Lord. Is it possible, he should know what he is, and be that he is?

Par. I would the cutting of my garments would serve the
turn; or the breaking of my Spanish sword.
Lord. We cannot afford


Par. Or the baring of my beard; and to say, it was in
Lord. 'Twould not do.

[afide. Par. Or to drown my cloths, and say, I'was strip’d. Lord. Hardly serve.

[afide. Par. Though I swore, I leap'd from the window of the citadel Lord. How deep?

Par. Thirty fathom.
Lord. Three great oaths would scarce make that be believed.

Par. I would, I had any drum of the enemies; I would swear,
I recover'd it.
Lord. You shall hear one anon.

[afide. Par. A drum now of the enemies.

[alarum within. Lord. Throco movousus, cargo, cargo, carga. All. Cargo, cargo, villiando par corbo, cargo. Par. Oh! ransom, ransom; do not hide mine eyes. [they seize him and blindfold him.


Inter. Baskos thromaldo beskos.

Par. I know, you are the Muskos regiment.
And I shall lose my life for want of language.
If there be here German, or Dane, low Dutch,
Italian, or French, let him speak to me,
I'll discover that which shall undo the Florentine.

Inter. Baskos vauvado : I understand thee, and can speak thy tongue, Kerelybonto: sir, betake thee to thy faith, for seventeen poniards are at thy bosom.

Par. Oh!

Inter. Oh, pray, pray, pray. Mancha ravancha dulce.

Lord. Osceoribi dulchos volivorco.

Inter. The general is content to spare thee yet;
And, hoodwink'd as thou art, will lead thee on
To gather from thee. Haply, thou may'st inform
Something to save thy life.

Par. O, let me live,
And all the secrets of our camp I'll show;
Their force, their purposes : nay, I'll speak that


will wonder at.
Inter. But wilt thou faithfully?
Par. If I do not, damn me.

Inter. Acordo linta.
Come on, thou art granted space.


(a short alarum within. Lord. Go, tell the count Roufillon and my brother, We've caught the woodcock, and will keep him muffled Till we do hear from them.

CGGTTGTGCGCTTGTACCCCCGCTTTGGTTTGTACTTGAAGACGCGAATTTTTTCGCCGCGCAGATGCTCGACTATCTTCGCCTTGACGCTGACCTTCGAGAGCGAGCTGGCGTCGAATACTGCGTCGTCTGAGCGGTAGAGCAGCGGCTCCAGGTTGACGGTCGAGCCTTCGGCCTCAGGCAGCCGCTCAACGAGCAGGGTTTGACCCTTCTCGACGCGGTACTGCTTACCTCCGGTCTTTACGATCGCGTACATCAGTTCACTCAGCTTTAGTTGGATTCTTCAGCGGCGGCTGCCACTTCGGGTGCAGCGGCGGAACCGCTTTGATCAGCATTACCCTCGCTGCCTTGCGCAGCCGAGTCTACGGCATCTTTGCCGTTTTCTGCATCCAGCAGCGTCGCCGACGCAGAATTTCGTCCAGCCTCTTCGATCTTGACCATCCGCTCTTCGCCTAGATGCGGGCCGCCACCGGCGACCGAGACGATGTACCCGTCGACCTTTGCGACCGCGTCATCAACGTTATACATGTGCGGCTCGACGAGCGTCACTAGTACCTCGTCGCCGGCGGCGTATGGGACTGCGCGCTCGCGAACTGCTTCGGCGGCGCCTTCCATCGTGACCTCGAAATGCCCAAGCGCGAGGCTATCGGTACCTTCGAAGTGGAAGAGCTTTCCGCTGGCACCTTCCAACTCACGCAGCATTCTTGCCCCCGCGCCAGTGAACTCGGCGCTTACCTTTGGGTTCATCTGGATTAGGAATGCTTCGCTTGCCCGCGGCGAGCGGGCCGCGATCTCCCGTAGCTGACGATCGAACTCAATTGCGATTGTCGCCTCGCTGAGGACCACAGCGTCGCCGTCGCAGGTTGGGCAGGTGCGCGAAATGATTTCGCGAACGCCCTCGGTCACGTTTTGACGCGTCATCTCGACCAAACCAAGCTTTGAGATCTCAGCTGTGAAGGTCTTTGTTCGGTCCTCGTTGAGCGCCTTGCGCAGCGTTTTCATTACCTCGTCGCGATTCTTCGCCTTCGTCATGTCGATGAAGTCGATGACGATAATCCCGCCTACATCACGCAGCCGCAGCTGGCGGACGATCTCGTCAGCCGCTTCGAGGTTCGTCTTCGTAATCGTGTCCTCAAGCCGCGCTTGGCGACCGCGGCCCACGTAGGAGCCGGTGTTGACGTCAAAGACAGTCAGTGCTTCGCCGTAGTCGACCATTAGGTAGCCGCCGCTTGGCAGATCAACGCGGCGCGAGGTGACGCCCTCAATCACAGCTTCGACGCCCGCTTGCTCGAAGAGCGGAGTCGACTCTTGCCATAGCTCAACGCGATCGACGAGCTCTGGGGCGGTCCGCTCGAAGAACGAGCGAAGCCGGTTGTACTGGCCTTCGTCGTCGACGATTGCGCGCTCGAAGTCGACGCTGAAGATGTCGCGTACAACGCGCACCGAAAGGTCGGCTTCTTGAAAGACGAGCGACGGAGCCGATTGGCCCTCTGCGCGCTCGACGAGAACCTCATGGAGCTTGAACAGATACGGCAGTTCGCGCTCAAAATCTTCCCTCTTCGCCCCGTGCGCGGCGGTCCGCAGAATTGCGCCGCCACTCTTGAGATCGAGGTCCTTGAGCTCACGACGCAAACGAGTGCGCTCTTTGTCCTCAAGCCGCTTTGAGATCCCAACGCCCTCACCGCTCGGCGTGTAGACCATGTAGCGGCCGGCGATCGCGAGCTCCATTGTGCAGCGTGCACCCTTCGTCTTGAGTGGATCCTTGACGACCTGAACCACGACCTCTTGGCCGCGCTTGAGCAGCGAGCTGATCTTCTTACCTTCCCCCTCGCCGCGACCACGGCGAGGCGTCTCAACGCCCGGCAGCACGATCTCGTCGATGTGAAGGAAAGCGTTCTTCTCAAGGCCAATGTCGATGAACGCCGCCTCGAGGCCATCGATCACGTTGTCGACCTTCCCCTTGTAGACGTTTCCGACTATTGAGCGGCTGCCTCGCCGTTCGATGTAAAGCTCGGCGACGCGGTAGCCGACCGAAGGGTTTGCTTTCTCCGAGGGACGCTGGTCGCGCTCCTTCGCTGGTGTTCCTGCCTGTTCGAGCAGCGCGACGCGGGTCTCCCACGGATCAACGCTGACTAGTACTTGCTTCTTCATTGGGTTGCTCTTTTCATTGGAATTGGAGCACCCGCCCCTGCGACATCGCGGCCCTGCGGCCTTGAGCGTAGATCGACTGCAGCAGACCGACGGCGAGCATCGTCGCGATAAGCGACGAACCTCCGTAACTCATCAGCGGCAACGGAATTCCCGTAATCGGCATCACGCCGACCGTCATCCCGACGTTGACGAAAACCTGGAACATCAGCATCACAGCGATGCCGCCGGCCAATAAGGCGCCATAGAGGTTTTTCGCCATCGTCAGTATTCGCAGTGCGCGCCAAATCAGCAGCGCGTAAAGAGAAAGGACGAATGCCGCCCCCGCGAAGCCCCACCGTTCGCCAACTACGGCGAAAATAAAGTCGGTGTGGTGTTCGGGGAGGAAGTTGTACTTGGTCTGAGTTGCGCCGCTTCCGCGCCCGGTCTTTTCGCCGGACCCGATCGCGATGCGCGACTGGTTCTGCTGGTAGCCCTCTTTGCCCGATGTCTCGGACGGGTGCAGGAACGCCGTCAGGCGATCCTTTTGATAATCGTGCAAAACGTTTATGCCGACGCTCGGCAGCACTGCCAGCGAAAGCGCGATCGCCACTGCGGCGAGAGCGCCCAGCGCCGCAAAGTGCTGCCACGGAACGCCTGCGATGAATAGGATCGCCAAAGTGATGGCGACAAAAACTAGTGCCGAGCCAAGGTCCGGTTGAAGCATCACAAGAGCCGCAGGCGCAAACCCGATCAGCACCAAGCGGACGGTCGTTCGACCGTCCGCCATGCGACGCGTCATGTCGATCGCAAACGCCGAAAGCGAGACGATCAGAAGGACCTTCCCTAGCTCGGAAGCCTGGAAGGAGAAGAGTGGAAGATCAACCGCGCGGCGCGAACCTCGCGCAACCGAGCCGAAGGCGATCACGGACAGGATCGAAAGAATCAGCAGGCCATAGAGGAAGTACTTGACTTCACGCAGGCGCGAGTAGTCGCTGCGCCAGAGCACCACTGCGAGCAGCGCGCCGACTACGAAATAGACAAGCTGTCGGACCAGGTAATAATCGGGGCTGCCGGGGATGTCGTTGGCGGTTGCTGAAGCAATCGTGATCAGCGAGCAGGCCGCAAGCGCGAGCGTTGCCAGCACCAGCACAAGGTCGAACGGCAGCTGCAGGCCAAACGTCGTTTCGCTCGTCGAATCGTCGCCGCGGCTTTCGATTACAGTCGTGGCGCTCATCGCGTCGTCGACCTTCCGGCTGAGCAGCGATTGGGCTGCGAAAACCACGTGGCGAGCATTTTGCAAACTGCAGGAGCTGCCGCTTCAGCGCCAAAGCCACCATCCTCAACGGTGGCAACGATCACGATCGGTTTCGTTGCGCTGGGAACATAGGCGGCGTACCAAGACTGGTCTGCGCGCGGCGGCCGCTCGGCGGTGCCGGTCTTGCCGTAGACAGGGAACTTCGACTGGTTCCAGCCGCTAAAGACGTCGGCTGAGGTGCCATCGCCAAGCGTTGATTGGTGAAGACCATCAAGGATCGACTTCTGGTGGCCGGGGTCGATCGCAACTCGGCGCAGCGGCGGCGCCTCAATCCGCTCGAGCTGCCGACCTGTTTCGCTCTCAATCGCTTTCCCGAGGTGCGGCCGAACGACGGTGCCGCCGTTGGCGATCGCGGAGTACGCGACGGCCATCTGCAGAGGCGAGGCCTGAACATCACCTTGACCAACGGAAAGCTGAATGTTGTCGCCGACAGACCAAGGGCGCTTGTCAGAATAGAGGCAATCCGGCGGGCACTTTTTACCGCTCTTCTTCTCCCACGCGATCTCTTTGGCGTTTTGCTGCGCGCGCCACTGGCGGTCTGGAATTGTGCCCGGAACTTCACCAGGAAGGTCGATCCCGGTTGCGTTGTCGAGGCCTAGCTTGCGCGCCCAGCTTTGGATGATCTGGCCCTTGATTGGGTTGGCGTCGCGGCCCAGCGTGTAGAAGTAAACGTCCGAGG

Sol. Captain, I will.

Lord. He will betray us all unto ourselves ;
Inform 'em that.

Sol. So I will, fir.
Lord. Till then I'll keep himn dark, and safely lock’d.




me, that

Enter Bertram, and Diana.
Ber. HEY told

your name was Fontibell.
Dia. No, my good lord, Diana.
Ber. Titled goddess,
And worth it with addition! but, fair soul,
In your fine frame hath love no quality ?
If the quick fire of youth light not your mind,
You are no maiden, but a monument:
When you are dead you should be such a one
As you are now, for you are cold and stern;
And now you should be as your mother was. .
When your sweet felf was got.

Dia. She then was honest.
Ber. So should


Dia. No:
My mother did but duty; such, my lord,
As you owe to your wife.

Ber. No more o' that!
I pr’ythee, do not strive against my vows:
I was compellid to her, but I love thee
By love's own sweet constraint, and will for ever
Do thee all rights of service.

Dia. Ay, so
Till we serve you: but when you have our roses,
You barely leave our thorns to prick ourselves,
And mock us with our bareness.

Ber. How have I sworn ?

Dia. 'Tis not the many oaths that make the truth,
But the plain single vow that is vow'd true:
What is not holy, that we swear not by,
But take the high’st to witness: then, pray, tell me,,
If I should swear by Jove’s great attributes

I lov'd

you serve us